We defended the case by calling a toxicology expert to explain the blood alcohol level and its impact on the central nervous system and other ways that it manifests itself in a typical person as far as judgment and perception. No witnesses testified that she was visibly intoxicated.

We also argued that our clients had lived in the house for 6 years and entertained friends and family for holidays and parties and no one ever complained about the lighting or the similarities of the basement and guest bathroom doors. We also submitted that light switches were available and accessible in the hallway and plaintiff chose not to turn on the light.

The jury returned a quick defense verdict on liability.

Christine Dorst v. Joseph A. Walsh Jr.:

Defense Verdict for Homeowners in Trip and Fall on Driveway

In this Suffolk County premises liability case, plaintiff, a then 48 year old female, claimed personal injuries when she fell over railroad ties/retaining wall on the north side of the defendant’s driveway in Farmingville, New York on May 31, 2014 while trying to enter a vehicle parked close to the wall on the driveway. Plaintiff suffered a fractured elbow requiring surgery. Plaintiff’s theory was that the retaining wall was in violation of the building code and industry standards as it should have had a guardrail due to the 4 foot drop off on the other side of the driveway. Plaintiff was attending a party at the defendant’s home on the day of the accident and part of the defense was that she was intoxicated and failed to exercise care for her own safety in her efforts to enter the vehicle. Witnesses were called to attest to her intoxication. She denied being intoxicated but admitted to several alcoholic beverages over a long period of time that she attended the party.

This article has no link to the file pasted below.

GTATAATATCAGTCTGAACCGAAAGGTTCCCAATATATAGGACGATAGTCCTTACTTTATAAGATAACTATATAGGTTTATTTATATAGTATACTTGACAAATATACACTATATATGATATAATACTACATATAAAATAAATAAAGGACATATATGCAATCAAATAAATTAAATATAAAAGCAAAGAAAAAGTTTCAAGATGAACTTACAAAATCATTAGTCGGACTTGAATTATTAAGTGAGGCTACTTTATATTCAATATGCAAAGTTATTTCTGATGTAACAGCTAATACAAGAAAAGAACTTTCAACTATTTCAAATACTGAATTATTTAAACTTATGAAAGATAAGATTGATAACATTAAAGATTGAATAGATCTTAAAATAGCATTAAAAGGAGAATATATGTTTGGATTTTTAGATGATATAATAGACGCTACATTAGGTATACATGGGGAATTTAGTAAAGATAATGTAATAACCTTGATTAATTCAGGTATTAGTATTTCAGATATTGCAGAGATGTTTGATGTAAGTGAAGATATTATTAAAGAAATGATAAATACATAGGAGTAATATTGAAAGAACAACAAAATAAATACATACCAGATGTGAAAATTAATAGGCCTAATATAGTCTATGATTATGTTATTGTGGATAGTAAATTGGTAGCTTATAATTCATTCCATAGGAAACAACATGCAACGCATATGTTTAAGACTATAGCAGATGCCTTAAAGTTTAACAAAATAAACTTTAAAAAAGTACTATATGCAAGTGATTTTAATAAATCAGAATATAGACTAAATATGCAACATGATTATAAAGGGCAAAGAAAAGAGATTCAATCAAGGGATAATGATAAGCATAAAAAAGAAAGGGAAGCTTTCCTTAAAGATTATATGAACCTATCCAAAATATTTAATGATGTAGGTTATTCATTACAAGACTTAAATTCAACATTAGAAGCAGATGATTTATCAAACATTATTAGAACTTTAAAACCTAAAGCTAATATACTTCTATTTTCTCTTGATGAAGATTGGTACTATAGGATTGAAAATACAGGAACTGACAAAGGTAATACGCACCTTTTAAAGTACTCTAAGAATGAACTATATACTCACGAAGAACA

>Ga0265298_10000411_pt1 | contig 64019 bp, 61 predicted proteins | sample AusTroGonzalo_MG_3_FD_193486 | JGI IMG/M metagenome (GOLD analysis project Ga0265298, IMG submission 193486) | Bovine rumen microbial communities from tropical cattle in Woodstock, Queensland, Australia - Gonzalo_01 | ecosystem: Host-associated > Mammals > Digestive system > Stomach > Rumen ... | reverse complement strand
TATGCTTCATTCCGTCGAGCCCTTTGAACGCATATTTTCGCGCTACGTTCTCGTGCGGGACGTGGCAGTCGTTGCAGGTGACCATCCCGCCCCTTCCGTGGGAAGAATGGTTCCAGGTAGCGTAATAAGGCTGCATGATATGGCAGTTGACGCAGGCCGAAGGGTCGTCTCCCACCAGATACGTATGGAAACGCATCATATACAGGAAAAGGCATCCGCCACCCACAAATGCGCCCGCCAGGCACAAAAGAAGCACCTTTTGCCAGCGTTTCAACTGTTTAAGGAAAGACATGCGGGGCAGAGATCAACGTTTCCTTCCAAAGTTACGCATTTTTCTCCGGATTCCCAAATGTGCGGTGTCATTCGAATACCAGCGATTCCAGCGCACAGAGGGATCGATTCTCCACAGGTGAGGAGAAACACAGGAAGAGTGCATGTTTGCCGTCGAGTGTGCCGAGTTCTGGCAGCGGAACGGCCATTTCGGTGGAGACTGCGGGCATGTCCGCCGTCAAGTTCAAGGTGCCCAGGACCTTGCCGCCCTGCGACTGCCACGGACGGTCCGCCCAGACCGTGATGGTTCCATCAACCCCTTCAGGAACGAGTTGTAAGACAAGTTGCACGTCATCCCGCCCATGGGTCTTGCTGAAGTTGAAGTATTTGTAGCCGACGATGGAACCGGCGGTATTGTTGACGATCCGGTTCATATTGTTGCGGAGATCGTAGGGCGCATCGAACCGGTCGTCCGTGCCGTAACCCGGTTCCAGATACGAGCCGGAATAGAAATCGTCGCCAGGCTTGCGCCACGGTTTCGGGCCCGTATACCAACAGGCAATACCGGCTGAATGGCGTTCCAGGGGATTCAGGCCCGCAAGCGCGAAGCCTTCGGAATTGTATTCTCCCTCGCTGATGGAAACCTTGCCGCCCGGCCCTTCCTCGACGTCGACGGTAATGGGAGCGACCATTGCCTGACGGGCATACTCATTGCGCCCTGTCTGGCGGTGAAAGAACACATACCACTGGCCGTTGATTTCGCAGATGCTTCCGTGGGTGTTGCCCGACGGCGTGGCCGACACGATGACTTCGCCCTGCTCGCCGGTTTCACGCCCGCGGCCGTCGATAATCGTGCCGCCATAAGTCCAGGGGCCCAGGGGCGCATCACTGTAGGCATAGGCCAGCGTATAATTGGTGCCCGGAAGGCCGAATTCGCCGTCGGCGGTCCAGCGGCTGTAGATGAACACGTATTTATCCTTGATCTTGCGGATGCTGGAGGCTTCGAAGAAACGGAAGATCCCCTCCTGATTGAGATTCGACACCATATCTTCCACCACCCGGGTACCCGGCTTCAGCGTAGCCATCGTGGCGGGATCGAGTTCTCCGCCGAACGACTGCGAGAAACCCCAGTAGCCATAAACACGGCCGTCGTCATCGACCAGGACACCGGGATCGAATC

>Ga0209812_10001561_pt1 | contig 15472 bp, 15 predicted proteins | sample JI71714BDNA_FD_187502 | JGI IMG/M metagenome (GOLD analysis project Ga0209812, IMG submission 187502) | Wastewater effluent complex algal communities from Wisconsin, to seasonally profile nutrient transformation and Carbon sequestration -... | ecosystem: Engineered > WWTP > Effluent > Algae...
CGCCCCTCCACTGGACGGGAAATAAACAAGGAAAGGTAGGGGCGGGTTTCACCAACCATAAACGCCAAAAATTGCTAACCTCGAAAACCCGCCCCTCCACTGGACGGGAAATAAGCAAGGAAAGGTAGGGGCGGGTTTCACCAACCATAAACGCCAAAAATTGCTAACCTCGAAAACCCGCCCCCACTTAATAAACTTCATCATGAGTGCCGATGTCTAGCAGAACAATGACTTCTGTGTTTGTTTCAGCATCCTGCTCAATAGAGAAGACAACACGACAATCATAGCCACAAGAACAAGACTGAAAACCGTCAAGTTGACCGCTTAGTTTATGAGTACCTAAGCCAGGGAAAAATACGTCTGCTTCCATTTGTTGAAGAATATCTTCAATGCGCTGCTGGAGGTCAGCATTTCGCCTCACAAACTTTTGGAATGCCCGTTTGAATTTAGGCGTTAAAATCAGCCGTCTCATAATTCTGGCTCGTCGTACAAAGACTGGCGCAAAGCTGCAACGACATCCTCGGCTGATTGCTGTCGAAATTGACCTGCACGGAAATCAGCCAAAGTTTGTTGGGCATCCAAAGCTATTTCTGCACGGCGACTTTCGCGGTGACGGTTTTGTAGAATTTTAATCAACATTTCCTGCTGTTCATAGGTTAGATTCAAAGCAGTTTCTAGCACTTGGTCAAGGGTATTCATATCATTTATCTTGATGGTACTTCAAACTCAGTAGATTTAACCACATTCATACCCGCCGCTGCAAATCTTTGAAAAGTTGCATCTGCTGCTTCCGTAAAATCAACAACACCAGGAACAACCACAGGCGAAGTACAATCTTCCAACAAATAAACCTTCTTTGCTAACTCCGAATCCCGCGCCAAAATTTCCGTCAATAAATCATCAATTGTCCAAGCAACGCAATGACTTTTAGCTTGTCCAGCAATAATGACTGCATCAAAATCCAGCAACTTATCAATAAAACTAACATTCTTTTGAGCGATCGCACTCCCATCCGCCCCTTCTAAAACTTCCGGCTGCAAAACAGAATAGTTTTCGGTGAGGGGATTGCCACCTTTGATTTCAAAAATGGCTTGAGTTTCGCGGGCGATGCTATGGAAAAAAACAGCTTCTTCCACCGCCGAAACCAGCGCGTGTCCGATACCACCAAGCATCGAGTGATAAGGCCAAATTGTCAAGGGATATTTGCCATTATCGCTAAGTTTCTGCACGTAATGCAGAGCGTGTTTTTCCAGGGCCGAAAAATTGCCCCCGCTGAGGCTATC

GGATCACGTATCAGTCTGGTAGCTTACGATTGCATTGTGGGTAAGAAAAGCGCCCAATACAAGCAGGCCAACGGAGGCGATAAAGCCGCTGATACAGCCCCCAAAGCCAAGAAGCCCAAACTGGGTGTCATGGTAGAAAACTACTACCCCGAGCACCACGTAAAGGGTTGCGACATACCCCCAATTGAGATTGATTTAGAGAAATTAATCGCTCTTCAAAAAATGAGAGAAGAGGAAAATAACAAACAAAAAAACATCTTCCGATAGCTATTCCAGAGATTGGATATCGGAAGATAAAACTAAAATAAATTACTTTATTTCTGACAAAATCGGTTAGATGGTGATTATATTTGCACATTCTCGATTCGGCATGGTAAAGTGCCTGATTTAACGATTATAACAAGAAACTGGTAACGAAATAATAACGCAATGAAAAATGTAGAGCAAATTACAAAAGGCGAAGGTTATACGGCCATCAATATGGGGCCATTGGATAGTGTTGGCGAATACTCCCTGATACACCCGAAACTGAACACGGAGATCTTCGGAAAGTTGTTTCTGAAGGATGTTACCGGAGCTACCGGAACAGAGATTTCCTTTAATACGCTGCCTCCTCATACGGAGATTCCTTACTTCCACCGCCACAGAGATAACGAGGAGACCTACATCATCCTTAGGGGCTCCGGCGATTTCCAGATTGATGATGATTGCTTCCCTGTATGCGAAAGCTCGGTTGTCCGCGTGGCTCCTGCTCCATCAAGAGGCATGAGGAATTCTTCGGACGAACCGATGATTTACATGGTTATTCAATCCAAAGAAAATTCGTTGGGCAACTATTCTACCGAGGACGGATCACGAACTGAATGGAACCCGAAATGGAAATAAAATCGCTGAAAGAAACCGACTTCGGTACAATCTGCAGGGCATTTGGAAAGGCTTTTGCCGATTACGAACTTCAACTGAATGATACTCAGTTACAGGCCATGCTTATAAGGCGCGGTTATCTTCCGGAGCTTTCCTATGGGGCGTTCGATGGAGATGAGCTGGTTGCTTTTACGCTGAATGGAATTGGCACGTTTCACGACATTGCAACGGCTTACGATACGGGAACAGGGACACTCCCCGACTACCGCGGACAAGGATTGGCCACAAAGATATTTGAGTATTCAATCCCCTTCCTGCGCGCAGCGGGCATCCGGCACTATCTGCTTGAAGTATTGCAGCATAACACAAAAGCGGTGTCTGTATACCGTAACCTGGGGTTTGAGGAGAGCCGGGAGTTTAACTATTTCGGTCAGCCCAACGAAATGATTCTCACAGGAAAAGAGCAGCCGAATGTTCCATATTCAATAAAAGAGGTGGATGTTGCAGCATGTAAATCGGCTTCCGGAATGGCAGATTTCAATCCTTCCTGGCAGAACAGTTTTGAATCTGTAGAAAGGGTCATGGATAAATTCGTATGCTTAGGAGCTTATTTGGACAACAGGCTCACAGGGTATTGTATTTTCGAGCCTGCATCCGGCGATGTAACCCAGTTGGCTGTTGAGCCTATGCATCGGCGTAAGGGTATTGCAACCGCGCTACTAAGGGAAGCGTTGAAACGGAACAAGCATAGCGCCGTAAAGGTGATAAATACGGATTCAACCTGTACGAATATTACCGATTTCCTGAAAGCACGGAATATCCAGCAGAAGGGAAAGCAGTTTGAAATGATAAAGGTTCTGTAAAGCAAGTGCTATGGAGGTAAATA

The Jury rendered a defense verdict finding the homeowner was not negligent.

Geraldine Borges v. The Medical Specialties Group LLP:

Defendant’s Verdict in Trip and Fall in Nassau County Supreme Court

In the very first jury trial held in Nassau County post-covid, Larry secured a defense verdict !

In Borges v. Medical Specialties Group LLC, Plaintiff alleged serious injuries including a fractured shoulder and the need for a shoulder replacement. The plaintiff’s trip and fall was allegedly caused by an unsafe 4-to-5-inch curb leading to our client’s medical office building. Plaintiff was not familiar with the area and claimed the top of the cement-colored riser blended in with the cement sidewalk; so, she was unaware of the 4-to-5-inch difference in height.

Plaintiff offered evidence from a safety expert that the curb constituted an “optical illusion” that made it unsafe for pedestrians as it blended in with the sidewalk. They also claimed it should have been marked with paint to indicate the curb, have a handrail; and a warning sign.

Our defense established that thousands of patients and others had used the landing for over ten years without incident; there were no complaints and that it was reasonably safe. The jury quickly found in our favor that there was no unsafe condition on the property.